The review identified 35 improvements including:

The CRA indicated to us that as of November 29, 2018, it had already implemented 22 of the 35 improvements. We have not received further updates on whether all the recommendations have been implemented, however, feel the intentions to improve the service provided in the ATIP program are evident.

Processing of formal requests

We are encouraged by the progress the CRA has made in the ATIP program by reducing the backlogs of requests, streamlining processes, and increasing resources. When reviewing the Access to Information Act request trendFootnote 7 below, the number of requests remains relatively constant between the 2016-2017 and the 2019-2020 fiscal years; however, with the additional measures the CRA took it processed more requests then it received in the 2016-2017 and the 2017-2018 fiscal years. In the most recently reported fiscal year, 2019-2020, the CRA processed 133 requests less then it received. While this small shortfall could be attributed to the exponential growth seen in the pages processed over the past three fiscal years, the CRA should continuously look for new measures to effectively manage its resources so it can deal with possible increases in requests. 

Image Description
Access to Information Act request trend:
 
2015-2016
  • Requests received: 3,139
  • Requests completed: 2,572
  • Pages processed: 1,233,194
2016-2017
  • Requests received: 2,747
  • Requests completed: 3,112
  • Pages processed: 1,406,334
2017-2018
  • Requests received: 2,750
  • Requests completed: 2,772
  • Pages processed: 1,641,339
2018-2019
  • Requests received: 2,931
  • Requests completed: 2,845
  • Pages processed: 2,013,227
2019-2020
  • Requests received: 2,864
  • Requests completed: 2,731
  • Pages processed: 1,953,575

When reviewing the Privacy Act requests trendFootnote 8 below, we are encouraged to see that even with the amount of requests increasing significantly over the last five years, the CRA has been able to process almost as many requests as it received.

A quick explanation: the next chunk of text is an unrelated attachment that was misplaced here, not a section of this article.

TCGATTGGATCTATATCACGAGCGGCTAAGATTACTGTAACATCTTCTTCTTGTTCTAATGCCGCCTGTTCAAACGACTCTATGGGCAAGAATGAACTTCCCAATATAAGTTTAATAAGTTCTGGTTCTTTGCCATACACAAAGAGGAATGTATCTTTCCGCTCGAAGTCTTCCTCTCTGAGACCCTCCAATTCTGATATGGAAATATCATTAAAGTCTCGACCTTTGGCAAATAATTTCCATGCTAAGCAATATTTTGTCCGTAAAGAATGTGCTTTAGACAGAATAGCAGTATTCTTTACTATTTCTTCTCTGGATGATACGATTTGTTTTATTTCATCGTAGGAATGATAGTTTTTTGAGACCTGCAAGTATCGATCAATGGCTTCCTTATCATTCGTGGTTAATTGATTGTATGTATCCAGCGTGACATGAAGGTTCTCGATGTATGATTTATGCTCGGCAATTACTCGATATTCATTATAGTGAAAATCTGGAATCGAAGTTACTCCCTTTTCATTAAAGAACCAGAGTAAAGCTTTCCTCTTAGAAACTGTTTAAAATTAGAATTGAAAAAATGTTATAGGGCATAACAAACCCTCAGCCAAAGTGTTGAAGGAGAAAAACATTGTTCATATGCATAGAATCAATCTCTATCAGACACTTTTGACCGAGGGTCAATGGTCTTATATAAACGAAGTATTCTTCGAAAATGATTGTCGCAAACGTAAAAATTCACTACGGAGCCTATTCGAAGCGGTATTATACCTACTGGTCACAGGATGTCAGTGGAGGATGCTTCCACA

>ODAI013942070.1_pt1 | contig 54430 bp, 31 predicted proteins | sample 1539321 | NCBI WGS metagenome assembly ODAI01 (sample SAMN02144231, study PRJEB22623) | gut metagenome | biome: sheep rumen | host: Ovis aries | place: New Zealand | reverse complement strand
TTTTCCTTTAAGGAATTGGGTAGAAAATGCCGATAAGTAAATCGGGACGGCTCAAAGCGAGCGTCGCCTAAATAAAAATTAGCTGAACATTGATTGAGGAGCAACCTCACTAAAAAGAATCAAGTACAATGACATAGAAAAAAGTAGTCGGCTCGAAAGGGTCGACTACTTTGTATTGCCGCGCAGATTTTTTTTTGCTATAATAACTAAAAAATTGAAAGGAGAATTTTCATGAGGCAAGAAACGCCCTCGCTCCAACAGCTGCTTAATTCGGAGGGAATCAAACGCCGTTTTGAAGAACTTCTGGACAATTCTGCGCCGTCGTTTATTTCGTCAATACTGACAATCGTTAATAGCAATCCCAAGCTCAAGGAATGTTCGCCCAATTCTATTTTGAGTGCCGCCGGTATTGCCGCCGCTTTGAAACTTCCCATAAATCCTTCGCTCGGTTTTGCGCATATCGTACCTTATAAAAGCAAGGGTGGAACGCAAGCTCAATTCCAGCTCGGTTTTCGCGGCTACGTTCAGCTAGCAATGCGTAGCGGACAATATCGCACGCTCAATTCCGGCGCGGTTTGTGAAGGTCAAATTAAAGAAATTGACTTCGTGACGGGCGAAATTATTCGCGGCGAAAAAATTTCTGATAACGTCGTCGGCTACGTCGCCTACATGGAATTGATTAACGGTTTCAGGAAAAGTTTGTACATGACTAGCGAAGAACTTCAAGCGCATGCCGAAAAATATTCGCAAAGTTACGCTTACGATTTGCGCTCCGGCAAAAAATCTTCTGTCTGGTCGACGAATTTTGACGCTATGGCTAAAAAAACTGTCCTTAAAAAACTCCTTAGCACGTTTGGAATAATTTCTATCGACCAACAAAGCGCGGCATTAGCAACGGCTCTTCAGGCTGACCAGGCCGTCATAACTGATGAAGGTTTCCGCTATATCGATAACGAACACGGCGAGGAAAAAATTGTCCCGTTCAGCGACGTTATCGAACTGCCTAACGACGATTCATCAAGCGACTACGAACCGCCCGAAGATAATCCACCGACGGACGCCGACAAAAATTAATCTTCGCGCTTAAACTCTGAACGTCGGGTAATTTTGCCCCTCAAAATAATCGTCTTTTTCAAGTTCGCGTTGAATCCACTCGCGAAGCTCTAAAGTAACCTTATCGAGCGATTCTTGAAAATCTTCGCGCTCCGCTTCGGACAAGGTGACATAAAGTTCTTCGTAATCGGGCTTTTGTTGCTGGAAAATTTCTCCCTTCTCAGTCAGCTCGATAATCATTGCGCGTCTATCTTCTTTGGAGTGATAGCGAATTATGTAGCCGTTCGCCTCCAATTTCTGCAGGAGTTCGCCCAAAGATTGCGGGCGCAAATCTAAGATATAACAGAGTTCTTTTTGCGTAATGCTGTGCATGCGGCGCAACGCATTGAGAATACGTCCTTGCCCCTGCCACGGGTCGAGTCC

Image Description
Privacy Act requests trend:
 
2015-2016
  • Requests received: 3,048
  • Requests completed: 2,723
  • Pages processed: 476,832
2016-2017
  • Requests received: 3,174
  • Requests completed: 3,400
  • Pages processed: 1,086,917
2017-2018
  • Requests received: 3,791
  • Requests completed: 3,821
  • Pages processed: 920,251
2018-2019
  • Requests received: 4,789
  • Requests completed: 4,599
  • Pages processed: 896,837
2019-2020
  • Requests received: 4,895
  • Requests completed: 4,728
  • Pages processed: 1,115,75
Deemed refusal rate

Recommendation 1 requested the CRA process information requests in a timely manner. Therefore, we reviewed the CRA’s deemed refusal rateFootnote 9. While the CRA’s deemed refusal rate has fluctuated dramatically, both higher and lower, over the last eight years, it declined in the 2017-2018 and the 2018-2019 fiscal years. Most recently; however, in the 2019-2020 fiscal year 25%Footnote 10 of the requests made under the Access to Information Act and 11%Footnote 11 of the requests under the Privacy Act were deemed refused marking an increase. While we would like to see the deemed refusal rate significantly lower, we are encouraged that the CRA was able to lower it in its 2018-2019 fiscal, and we encourage the CRA do so going forward.

Deemed refusal status notification

In the CRA’s initial response to Recommendation 6, it indicated the ATIP procedures manual would be updated to reflect the requirement to notify requesters if their request is in deemed refusal status and if the extended deadline would not be met.